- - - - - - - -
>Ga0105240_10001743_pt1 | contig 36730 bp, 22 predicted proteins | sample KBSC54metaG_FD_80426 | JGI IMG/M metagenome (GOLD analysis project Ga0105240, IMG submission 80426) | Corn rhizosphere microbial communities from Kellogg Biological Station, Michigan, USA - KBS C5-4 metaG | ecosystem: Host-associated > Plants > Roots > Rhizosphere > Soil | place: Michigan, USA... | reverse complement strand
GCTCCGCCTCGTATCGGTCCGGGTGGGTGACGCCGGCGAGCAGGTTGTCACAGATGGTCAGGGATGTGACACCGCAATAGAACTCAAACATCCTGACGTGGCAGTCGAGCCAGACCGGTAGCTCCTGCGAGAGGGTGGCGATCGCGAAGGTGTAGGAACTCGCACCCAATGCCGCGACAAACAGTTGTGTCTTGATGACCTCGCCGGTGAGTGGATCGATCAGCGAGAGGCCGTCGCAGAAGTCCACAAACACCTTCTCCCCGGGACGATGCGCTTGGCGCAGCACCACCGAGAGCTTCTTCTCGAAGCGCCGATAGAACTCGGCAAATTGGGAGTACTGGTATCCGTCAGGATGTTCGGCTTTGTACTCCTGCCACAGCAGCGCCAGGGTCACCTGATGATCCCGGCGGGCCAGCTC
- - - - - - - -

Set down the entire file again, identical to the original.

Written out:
>Ga0105240_10001743_pt1 | contig 36730 bp, 22 predicted proteins | sample KBSC54metaG_FD_80426 | JGI IMG/M metagenome (GOLD analysis project Ga0105240, IMG submission 80426) | Corn rhizosphere microbial communities from Kellogg Biological Station, Michigan, USA - KBS C5-4 metaG | ecosystem: Host-associated > Plants > Roots > Rhizosphere > Soil | place: Michigan, USA... | reverse complement strand
GCTCCGCCTCGTATCGGTCCGGGTGGGTGACGCCGGCGAGCAGGTTGTCACAGATGGTCAGGGATGTGACACCGCAATAGAACTCAAACATCCTGACGTGGCAGTCGAGCCAGACCGGTAGCTCCTGCGAGAGGGTGGCGATCGCGAAGGTGTAGGAACTCGCACCCAATGCCGCGACAAACAGTTGTGTCTTGATGACCTCGCCGGTGAGTGGATCGATCAGCGAGAGGCCGTCGCAGAAGTCCACAAACACCTTCTCCCCGGGACGATGCGCTTGGCGCAGCACCACCGAGAGCTTCTTCTCGAAGCGCCGATAGAACTCGGCAAATTGGGAGTACTGGTATCCGTCAGGATGTTCGGCTTTGTACTCCTGCCACAGCAGCGCCAGGGTCACCTGATGATCCCGGCGGGCCAGCTC